• If the building would have been built in one of several neighborhoods that have sufficient public transit options and neighborhood amenities (e.g., Lakeview, Lincoln Park, Gold Coast, Streeterville, River North) there would be no need for this amount of parking. Taxpayers are already overcharged in Chicago for poor services. We are now supposed to have an entire transit service established in a new neighborhood that did not permit high density housing until a few years ago? If Chicago was a city with a growing population perhaps. But, it has not been growing since the end of the 1940s. The city should be smarter about encouraging growth in high density neighborhoods.

      • Well on the flipside, Biden is taking a lot of money to big cities for better transit infrastructure and the city has resurfaced using it on the silver line that has been floated for decades. The problem with the silver line is a line from Evanston to the loop and it was hard to make the ridership volume pencil out. With Westloop filling out with so many workers, it helps the economics of the silver line come to fruition more if that silver line connects to the west loop as well. It would be harder to argue for it without this added population pressure.

        • The Loop is being emptied out due to a hybrid work schedule and to add more fuel to the fire, completely unnecessary shift of some companies west of the Kennedy. Therefore, either the West Loop will be chocked with cars, or the feds/State/local governments will use additional deficit spending to add transit options – to a neighborhood that didn’t really require it – for a city that’s been losing population for 80 years.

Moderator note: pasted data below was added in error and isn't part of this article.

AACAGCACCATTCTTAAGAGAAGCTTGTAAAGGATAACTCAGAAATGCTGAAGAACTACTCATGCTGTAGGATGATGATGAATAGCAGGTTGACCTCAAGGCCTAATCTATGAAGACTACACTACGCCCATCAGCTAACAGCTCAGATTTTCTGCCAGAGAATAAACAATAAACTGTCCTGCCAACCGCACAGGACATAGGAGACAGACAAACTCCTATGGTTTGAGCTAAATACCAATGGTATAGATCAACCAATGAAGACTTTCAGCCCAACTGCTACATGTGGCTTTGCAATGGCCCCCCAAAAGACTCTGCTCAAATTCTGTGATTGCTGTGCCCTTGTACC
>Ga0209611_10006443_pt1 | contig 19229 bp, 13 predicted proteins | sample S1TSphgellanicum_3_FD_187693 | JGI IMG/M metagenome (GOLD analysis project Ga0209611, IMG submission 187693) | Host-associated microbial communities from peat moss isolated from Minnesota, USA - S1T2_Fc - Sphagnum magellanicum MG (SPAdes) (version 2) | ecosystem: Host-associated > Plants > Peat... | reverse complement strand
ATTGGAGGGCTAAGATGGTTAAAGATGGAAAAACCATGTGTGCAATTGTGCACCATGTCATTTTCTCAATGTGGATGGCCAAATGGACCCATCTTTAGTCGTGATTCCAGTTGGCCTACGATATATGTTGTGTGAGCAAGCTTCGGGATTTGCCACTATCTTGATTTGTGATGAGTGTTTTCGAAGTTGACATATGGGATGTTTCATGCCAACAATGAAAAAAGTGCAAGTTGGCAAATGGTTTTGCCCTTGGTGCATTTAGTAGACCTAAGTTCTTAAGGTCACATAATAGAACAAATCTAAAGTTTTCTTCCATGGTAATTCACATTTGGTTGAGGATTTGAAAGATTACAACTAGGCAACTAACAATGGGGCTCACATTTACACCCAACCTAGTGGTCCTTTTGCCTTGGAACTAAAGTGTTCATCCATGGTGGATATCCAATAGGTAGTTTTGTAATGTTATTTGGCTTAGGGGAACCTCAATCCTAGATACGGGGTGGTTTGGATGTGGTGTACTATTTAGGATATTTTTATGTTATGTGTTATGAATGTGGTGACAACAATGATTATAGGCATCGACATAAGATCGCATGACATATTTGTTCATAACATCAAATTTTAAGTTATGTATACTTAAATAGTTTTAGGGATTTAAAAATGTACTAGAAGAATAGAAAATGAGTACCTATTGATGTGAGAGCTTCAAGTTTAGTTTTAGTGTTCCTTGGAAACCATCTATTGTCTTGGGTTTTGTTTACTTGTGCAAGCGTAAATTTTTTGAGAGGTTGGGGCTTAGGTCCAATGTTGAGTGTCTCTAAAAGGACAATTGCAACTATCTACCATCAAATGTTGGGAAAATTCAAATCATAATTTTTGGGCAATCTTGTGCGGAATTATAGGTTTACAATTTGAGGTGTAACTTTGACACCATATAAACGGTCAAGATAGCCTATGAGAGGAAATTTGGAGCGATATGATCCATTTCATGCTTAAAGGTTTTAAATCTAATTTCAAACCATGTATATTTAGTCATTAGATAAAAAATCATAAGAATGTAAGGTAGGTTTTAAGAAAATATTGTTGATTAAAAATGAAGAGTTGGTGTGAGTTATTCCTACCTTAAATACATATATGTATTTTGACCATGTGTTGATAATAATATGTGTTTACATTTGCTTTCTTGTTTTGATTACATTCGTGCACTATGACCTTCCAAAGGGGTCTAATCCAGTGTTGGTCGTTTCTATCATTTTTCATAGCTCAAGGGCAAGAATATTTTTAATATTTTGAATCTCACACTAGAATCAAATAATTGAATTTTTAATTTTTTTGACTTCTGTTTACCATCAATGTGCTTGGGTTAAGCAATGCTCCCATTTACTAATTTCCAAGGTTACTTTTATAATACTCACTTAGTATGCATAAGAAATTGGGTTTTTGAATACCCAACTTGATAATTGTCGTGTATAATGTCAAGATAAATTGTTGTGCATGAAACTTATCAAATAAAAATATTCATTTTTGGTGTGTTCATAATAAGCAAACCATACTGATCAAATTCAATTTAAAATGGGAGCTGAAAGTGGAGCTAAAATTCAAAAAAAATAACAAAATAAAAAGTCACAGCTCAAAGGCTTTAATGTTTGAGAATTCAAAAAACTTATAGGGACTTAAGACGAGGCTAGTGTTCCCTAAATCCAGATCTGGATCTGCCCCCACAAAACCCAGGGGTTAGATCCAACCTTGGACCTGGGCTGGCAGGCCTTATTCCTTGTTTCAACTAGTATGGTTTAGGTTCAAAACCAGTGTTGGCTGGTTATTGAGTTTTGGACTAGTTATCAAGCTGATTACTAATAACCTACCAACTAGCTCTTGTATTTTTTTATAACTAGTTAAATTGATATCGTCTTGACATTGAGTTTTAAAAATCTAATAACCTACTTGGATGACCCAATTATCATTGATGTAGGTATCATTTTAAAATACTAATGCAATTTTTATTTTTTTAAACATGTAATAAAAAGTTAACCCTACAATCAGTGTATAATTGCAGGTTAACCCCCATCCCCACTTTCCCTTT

How about this as an alternative: encourage office usage in the existing Loop, encourage high density residential development in neighborhoods where it’s appropriate and permit the West Loop to retain it’s turn off the century, mixed use appeal.Good grief, what a giant planning mistake.

          • The Loop really needs to keep moving towards being a more mixed residential/ office neighborhood similar to River North and similar to what West Loop is growing up as.

            The days of CBDs are dead and really should never have been forced to happen through myopic zoning laws.

          • Here’s the thing about the Loop — nobody wants to work in vintage buildings. Anything from 1910-1960 is out; there are no amenity floors, the windows are small, and the lobbies are dated. But there IS a demand to live and rent in these buildings — especially pre-war. Instead of tearing it all down we SHOULD build new biz districts where the new buildings are being built and convert the Loop into a mixed-use area more similar to Manhattan. The Loop already is the fastest growing downtown in the USA and has been for over a decade — stores will be better, streets will be safer, grocery stores will pop up if we can add more residents to the hotels and existing offices.

        • Little civic lesson… Congress holds the (taxpayer) purse, not the POTUS. So any (taxpayer) money being given out to transit projects comes from the legislative branch.

      • The answer is yes, yes we are. and the CTA can and will get better with a better leader and a lot more investment money. If public transit got as much money as highways do in the US, we could have the world’s best public transit.

    • Yep, 440 parking spots is insane. They just snuck that increase in at the last minute?

      • It really is. I don’t understand why the NIMBYs aren’t NIMBY about increased parking spaces. Does anyone stop to think about street capacity or is there an assumption that streets can always accommodate more cars?

Leave a comment

Your email address will not be published.